Paul Merski, chief economist with the Independent Community Bankers of America.
OneUnited Bank is under the microscope of banking officials, the media, and a Congressional committee for its relationship with Democratic Congresswoman Maxine Waters of Los Angeles.
Here's a look at the bank’s flaws and its financial tumble during the economic meltdown.
OneUnited Bank was in trouble long before Maxine Waters picked up a phone to call the Treasury Department. Regulators looked at its books two years ago and issued an order to clean up its act. That order criticizes its lending portfolio and executive compensation.
Wendell Cochran, senior editor at American University’s Investigative Reporting Workshop, says regulators didn’t like OneUnited’s loans to bank executives, or the Porsche and beach house it leased for its top executive.
But what nearly crushed OneUnited was its stock in Fannie Mae and Freddie Mac, the quasi-governmental lenders that guarantee about 70 percent of home mortgages. Cochran says when the federal government took over Fannie and Freddie, it shattered OneUnited. "They apparently lost a ton of money."
OneUnited wasn’t alone. More than one in three small U.S. banks owned Fannie and Freddie stock. Paul Merski, chief economist with the Independent Community Bankers of America, says there's reason for that. "Community banks are very limited in what they can invest in with their capital by bank regulation."
Merski says regulators encouraged community banks to put ready cash in “safe” investments, like Fannie and Freddie stock. But when the government took over the two giant lenders, it punched a hole in their stock value.
Merski calls it a “sneak attack.” He says former Treasury Secretary Henry Paulson "even claimed in his recent book on the crisis that it was an 'ambush,' that they wanted to quickly put Fannie and Freddie into conservatorship and everyone was left holding the bag. Even though bank regulators just weeks before were saying that Fannie and Freddie were safe and they had adequate capital levels and your investments in Fannie and Freddie were safe."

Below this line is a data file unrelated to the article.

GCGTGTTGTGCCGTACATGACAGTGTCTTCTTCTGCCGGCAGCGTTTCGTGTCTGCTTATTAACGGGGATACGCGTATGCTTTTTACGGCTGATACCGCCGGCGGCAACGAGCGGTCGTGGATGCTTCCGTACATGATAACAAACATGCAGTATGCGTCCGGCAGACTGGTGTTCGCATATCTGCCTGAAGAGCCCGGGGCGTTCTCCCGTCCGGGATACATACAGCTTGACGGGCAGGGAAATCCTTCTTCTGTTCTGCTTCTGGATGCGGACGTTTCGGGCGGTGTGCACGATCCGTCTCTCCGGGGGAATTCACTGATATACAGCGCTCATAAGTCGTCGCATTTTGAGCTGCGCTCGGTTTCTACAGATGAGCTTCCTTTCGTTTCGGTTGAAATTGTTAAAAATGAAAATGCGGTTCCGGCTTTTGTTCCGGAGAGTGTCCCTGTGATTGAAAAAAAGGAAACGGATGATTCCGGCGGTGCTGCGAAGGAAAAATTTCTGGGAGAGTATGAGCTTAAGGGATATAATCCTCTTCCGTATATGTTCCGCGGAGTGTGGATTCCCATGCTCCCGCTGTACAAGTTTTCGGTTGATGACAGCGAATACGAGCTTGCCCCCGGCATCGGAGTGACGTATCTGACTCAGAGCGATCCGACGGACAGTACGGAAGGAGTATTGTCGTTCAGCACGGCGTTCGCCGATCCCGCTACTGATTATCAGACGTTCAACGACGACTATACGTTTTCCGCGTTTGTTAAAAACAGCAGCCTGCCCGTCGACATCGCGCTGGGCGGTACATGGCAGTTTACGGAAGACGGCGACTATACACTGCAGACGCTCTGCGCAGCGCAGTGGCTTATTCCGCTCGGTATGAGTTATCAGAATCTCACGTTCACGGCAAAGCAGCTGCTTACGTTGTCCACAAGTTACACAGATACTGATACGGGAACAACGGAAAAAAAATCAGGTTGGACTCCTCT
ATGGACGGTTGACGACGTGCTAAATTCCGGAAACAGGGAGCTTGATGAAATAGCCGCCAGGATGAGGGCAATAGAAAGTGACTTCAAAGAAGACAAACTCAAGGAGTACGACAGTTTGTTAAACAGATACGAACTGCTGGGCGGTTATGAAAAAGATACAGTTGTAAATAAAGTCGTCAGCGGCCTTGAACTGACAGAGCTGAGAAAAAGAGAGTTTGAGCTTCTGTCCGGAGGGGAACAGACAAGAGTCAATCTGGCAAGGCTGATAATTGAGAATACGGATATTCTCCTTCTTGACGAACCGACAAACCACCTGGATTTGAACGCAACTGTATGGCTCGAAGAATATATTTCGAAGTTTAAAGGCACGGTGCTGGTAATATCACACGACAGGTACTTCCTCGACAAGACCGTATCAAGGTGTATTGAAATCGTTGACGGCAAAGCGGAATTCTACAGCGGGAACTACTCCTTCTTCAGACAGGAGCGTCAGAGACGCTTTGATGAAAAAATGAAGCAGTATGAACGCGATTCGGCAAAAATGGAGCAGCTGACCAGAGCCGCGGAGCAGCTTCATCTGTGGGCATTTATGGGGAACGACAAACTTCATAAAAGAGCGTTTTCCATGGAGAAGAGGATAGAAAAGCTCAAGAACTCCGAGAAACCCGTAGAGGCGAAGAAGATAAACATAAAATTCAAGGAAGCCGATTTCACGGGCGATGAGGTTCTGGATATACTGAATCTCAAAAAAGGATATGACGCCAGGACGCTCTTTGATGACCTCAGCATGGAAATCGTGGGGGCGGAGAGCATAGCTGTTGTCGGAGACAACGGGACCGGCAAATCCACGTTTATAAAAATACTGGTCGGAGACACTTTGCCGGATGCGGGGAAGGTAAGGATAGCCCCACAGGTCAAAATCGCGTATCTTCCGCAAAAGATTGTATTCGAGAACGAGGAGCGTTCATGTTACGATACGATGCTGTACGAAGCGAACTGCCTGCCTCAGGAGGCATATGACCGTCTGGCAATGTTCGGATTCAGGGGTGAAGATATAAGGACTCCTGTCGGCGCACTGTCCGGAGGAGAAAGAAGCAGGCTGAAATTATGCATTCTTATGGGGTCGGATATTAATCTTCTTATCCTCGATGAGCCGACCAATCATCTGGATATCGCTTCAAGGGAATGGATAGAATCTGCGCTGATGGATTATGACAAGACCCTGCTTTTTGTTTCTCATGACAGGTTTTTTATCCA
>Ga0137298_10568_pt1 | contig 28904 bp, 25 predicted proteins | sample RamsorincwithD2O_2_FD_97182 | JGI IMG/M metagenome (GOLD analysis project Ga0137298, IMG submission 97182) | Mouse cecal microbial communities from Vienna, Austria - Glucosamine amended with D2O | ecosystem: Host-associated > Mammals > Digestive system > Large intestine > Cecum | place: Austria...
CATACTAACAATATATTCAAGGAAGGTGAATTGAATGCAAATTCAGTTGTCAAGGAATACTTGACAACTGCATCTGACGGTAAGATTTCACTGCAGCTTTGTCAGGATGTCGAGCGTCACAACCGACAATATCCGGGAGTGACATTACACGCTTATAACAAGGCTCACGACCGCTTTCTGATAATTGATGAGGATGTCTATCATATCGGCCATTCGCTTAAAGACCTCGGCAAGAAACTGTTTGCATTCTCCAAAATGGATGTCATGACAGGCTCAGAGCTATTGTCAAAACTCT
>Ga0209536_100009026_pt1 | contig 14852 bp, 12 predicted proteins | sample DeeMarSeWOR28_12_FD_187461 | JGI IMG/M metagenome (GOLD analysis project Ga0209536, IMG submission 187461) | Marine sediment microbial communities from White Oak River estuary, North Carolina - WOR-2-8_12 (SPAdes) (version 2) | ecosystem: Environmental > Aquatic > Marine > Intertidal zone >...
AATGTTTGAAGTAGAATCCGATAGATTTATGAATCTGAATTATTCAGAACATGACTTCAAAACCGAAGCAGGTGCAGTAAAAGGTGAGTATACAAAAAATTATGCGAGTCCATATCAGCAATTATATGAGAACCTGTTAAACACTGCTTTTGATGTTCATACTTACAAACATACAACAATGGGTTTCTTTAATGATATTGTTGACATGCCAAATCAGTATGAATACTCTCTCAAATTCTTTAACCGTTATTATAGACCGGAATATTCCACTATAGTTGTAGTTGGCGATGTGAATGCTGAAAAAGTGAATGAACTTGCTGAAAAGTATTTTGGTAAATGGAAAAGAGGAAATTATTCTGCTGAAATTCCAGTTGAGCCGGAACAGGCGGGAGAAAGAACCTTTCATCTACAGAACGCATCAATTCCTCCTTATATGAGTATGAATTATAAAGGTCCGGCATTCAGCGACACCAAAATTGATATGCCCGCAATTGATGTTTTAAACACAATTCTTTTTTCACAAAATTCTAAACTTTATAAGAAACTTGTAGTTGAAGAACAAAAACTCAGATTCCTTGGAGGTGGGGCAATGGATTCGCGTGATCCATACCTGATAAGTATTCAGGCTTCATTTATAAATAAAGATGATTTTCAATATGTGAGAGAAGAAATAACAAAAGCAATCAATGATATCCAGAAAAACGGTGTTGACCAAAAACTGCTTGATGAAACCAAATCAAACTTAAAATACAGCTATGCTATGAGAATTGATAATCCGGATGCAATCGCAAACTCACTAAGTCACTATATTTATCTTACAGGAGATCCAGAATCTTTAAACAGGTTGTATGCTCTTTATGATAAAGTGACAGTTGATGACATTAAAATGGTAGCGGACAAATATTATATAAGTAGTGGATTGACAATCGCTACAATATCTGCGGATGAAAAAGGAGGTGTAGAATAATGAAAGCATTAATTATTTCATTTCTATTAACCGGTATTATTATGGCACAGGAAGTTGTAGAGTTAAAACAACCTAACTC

Merski says for most banks, the hit was big.
American University’s Wendell Cochran says for OneUnited, it was disastrous. "The bank had lost all of its equity." Cochran says big banks with foreclosures and repackaged mortgages on their books didn’t write them off as zeros.
"At that particular time," he says, "the issue was — particularly on the mortgage-backed securities — nobody knew what market was."
OneUnited called Maxine Waters for help. Her husband was a stockholder and a former member of the bank. The congresswoman sat on the powerful House Financial Services Committee. OneUnited’s senior counsel was also the incoming chair for the National Bankers Association, a trade group for minority-owned banks.
The association wanted a meeting with Treasury officials; Waters made the call. The House ethics committee says OneUnited was the only bank at the meeting. Wendell Cochran says bank officials asked the feds to make good on the Fannie and Freddie stock losses of $50 million.
He says you could partly argue that the federal government — because of what it did to Fannie and Freddie — exacerbated the bank’s problems. "I mean if I was the bank I might argue, look they helped create this mess. It’s only fair for them to help clean it up."
The bank didn’t get the $50 million it wanted. But a month after the government takeover of Fannie and Freddie, Congress created the Troubled Asset Relief Program — or TARP. Paul Merski says the ten largest financial institutions got an immediate injection of roughly $10 billion each from that TARP capital.
It took months — but eventually, more than 650 community banks got TARP money. OneUnited got $12 million dollars — but only after an additional $17 million investment from another bank. Some community banks have repaid their TARP money. So far, OneUnited has not.